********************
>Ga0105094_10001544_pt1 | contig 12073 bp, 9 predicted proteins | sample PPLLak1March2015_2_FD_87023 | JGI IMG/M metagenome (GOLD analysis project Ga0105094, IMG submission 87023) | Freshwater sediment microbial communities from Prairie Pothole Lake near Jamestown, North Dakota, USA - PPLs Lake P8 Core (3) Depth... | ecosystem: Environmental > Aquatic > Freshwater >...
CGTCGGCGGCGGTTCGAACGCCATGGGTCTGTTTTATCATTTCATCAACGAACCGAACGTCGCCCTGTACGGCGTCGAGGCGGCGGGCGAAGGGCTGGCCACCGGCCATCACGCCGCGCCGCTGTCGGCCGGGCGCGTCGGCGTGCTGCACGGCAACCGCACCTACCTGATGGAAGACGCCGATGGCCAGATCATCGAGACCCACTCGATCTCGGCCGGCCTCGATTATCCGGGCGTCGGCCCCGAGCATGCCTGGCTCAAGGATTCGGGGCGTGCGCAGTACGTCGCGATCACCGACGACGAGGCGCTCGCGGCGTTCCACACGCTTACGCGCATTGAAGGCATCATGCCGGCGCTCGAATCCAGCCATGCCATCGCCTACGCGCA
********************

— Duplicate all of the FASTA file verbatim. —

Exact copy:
>Ga0105094_10001544_pt1 | contig 12073 bp, 9 predicted proteins | sample PPLLak1March2015_2_FD_87023 | JGI IMG/M metagenome (GOLD analysis project Ga0105094, IMG submission 87023) | Freshwater sediment microbial communities from Prairie Pothole Lake near Jamestown, North Dakota, USA - PPLs Lake P8 Core (3) Depth... | ecosystem: Environmental > Aquatic > Freshwater >...
CGTCGGCGGCGGTTCGAACGCCATGGGTCTGTTTTATCATTTCATCAACGAACCGAACGTCGCCCTGTACGGCGTCGAGGCGGCGGGCGAAGGGCTGGCCACCGGCCATCACGCCGCGCCGCTGTCGGCCGGGCGCGTCGGCGTGCTGCACGGCAACCGCACCTACCTGATGGAAGACGCCGATGGCCAGATCATCGAGACCCACTCGATCTCGGCCGGCCTCGATTATCCGGGCGTCGGCCCCGAGCATGCCTGGCTCAAGGATTCGGGGCGTGCGCAGTACGTCGCGATCACCGACGACGAGGCGCTCGCGGCGTTCCACACGCTTACGCGCATTGAAGGCATCATGCCGGCGCTCGAATCCAGCCATGCCATCGCCTACGCGCA